by Jim Kerr
Deciding what grade of gasoline to use in your vehicle has been a question asked by many readers. Should I use regular, or is it worth spending more for the premium grade fuel? While premium grade fuel may contain a few more additives, most vehicles will operate fine on regular grades. There are some vehicles out there where premium fuel is specified by the manufacturer. What happens if regular fuel or gasohol is used in these vehicles?
Premium fuels have a higher resistance to pinging or detonation in the engine’s combustion chamber than regular fuels do. Higher compression ratios, higher heat loads and higher vehicle loads all create an environment in the engine where the fuel tends to self ignite before the spark plug can properly fire the mixture. When this occurs too much, severe engine vibrations occur internally that can break piston rings, pistons and even damage bearings. We sometimes hear this as a rattling sound from the engine compartment when the vehicle is accelerated hard.
When looking at vehicle fuel requirements in the owner’s manuals, it will state whether regular fuel can be used, premium fuel is recommended, or premium fuel is required. It also often has this printed right at the fuel filler. If the specifications say premium fuel is recommended, you can use regular fuel for many driving conditions, especially if you are not placing high heat or acceleration loads on the vehicle. If any pinging does occur, the engine knock sensor will detect this and cause the ignition timing to retard. This will reduce the pinging, but can decrease performance and fuel economy. If premium fuel is required, use what the manufacturer recommends.
Typically, when the manufacturer shows fuel requirements, they also list the minimum octane rating. It may typically be 87 octane if regular fuel is required or 91 octane rating for vehicles requiring premium fuel. Gasohol, a common name given to gasoline with small percentages of alcohol added to them has a higher octane rating than the gasoline by itself. This is because the alcohol evaporates quickly in the combustion chamber and absorbs heat that would cause pinging or detonation. Therefore, any gasohol type fuel with an octane rating equal or higher than the premium fuel will work fine in vehicles requiring premium fuel grades.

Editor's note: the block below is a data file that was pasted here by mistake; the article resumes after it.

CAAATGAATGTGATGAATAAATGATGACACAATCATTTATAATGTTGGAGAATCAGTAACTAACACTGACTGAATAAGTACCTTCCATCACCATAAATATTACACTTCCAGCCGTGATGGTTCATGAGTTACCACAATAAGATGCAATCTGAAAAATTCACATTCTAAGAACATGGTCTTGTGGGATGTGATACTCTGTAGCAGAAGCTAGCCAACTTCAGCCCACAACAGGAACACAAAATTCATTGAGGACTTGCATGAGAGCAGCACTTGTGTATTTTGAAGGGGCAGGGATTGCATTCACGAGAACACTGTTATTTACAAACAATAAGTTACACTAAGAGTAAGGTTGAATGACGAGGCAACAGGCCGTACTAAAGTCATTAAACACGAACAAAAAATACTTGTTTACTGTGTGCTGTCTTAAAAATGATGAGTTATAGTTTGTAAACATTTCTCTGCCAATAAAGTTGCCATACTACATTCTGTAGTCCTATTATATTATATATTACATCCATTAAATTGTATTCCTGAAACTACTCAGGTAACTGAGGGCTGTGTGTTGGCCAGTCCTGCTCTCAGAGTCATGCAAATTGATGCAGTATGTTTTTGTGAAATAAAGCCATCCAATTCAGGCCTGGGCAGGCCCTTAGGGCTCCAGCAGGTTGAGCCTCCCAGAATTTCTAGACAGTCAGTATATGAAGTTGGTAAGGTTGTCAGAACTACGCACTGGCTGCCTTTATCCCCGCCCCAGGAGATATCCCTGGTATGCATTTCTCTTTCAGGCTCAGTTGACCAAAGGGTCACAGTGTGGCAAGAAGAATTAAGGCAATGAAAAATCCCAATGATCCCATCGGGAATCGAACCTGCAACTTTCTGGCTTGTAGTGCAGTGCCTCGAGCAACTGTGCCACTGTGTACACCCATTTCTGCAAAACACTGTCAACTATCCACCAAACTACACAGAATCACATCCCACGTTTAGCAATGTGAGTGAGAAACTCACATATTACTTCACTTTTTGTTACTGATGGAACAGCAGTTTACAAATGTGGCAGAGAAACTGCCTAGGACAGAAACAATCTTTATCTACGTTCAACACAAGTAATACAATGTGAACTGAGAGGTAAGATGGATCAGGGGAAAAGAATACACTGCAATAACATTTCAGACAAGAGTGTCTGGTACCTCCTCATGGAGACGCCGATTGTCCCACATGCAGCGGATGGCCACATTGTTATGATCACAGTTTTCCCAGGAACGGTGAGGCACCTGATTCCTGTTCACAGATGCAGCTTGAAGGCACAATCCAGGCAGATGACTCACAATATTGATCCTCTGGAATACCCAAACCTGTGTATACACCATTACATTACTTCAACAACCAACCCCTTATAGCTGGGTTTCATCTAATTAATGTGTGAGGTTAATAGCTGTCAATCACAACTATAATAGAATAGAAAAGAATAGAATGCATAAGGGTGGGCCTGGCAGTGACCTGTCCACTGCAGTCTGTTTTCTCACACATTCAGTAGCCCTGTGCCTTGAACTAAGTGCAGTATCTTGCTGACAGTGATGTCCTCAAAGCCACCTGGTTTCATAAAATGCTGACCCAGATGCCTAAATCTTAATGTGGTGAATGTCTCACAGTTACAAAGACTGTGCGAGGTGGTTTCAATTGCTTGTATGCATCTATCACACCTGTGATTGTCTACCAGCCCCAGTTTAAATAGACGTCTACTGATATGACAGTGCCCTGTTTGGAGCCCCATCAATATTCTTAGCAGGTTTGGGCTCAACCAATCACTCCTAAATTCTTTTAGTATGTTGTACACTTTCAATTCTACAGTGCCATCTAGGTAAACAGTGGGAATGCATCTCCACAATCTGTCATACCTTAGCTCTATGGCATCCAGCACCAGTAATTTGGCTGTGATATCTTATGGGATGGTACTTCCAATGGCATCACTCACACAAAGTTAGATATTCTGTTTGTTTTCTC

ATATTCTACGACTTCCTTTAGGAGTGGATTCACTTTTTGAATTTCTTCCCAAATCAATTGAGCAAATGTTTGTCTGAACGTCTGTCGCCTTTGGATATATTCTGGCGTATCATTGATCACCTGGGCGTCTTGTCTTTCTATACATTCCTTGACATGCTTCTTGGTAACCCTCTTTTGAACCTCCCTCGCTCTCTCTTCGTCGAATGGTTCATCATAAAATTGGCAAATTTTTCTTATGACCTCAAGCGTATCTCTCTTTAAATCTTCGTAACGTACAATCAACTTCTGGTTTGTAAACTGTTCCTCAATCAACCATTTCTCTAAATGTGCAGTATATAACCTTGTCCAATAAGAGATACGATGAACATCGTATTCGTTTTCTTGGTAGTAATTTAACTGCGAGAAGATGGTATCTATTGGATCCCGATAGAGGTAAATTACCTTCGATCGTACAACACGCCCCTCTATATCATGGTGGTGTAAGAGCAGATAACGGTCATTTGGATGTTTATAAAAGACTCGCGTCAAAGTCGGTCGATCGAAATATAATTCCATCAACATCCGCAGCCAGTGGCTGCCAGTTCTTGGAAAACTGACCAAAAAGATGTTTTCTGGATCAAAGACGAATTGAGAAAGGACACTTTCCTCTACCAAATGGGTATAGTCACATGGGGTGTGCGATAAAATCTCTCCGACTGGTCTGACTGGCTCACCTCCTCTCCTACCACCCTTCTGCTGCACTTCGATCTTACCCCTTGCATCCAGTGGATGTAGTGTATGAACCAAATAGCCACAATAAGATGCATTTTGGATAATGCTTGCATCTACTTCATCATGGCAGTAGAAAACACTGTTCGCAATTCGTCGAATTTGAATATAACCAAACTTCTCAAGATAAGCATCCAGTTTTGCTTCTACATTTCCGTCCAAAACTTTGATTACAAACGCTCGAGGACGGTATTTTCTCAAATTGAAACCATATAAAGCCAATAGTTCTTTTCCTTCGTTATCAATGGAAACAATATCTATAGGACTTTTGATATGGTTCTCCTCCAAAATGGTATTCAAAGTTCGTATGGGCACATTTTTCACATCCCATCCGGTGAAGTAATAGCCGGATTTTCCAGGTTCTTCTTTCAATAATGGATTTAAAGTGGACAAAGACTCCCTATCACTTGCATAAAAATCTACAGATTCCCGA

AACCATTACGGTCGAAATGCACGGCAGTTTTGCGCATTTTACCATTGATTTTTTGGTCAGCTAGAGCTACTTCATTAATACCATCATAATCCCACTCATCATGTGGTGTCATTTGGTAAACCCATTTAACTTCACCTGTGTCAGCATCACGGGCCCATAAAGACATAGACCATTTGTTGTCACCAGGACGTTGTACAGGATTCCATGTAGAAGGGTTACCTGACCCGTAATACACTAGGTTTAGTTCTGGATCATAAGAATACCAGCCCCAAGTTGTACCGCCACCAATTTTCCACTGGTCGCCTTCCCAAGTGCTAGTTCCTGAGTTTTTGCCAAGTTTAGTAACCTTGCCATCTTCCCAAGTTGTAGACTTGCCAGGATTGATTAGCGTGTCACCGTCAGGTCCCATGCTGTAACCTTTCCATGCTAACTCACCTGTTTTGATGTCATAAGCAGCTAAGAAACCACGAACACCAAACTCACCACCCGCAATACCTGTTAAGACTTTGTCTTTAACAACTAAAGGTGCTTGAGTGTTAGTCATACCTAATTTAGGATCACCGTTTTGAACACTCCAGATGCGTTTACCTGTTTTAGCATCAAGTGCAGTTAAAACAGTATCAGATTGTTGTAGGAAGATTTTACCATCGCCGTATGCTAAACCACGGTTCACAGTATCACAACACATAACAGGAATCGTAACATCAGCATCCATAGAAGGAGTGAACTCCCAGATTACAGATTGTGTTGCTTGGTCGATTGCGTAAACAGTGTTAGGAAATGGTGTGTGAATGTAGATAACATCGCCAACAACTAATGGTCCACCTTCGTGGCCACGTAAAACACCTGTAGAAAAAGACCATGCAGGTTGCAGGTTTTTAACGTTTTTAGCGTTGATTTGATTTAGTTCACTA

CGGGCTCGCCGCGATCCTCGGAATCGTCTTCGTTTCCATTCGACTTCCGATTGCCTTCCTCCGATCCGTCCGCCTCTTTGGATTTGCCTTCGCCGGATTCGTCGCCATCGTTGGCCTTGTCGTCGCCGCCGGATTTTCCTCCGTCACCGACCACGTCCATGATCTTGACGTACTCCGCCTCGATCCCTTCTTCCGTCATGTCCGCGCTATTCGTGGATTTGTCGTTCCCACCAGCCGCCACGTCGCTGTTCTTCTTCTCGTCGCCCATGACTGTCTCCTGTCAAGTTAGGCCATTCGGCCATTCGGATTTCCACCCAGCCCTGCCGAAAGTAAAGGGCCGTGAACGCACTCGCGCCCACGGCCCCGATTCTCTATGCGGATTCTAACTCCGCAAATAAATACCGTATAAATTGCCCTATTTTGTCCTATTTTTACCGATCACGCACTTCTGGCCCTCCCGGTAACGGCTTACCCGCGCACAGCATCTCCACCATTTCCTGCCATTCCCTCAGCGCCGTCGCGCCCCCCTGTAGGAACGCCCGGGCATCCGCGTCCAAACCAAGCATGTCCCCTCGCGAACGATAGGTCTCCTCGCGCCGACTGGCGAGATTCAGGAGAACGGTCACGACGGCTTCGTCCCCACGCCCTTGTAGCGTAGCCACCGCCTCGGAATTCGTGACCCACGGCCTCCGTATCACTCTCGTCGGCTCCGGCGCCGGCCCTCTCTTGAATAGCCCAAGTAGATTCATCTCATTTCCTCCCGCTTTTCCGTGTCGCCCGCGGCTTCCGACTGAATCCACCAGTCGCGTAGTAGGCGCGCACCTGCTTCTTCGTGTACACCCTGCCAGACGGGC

Using fuel with alcohol in it does tend to lean the fuel mixture, but the oxygen sensor in the exhaust system detects that the engine is operating slightly lean and enriches the air/fuel mixture slightly, so the engine will burn slightly more fuel. However, there is probably more difference in fuel economy made by other driving factors such as outside temperatures, tire pressures, or road conditions than the fuel would make.
Using gasohol in engines such as cars from the 70’s or earlier, older snowmobiles, motorcycles or lawn equipment that do not have oxygen sensors will cause the engine to operate lean. If the air fuel mixture was already on the rich side, then it will actually run better, but if the air fuel ratio was already lean, then leaning the fuel mixture further can cause pistons to melt. The carburettor may need to be adjusted to compensate for the different fuel.
All auto manufacturers allow gasohol with up to 10% alcohol in the fuel in vehicles equipped with oxygen sensors built in the last 15 to 20 years, so using gasohol is not a problem. As a point of interest, you may notice that some manufacturers such as GM, Ford and Chrysler are also marketing vehicles compatible with E85. This fuel is 85% ethanol and 15% gasoline. Currently, there are only a couple filling stations in Ottawa that are supplying this fuel, but the situation could change rapidly as ethanol production is ramped up to offset gasoline shortages in the future.
E85 is used instead of straight ethanol for a couple reasons. First, the addition of gasoline to the ethanol makes it unfit for human consumption (a potential problem with pure ethanol). Secondly, alcohol does not evaporate as easily as gasoline at very low temperatures, so adding gasoline makes the engine easier to start when the thermometer drops.
When pulling up to the pumps, check out the octane rating for each grade of fuel shown on the pumps. For most of us, regular grades will work just fine. Don’t spend money on premium grades unless your car really needs it.
Jim Kerr is a master automotive mechanic and teaches automotive technology. He has been writing automotive articles for fifteen years for newspapers and magazines in Canada and the United States, and is a member of the Automotive Journalist’s Association of Canada (AJAC).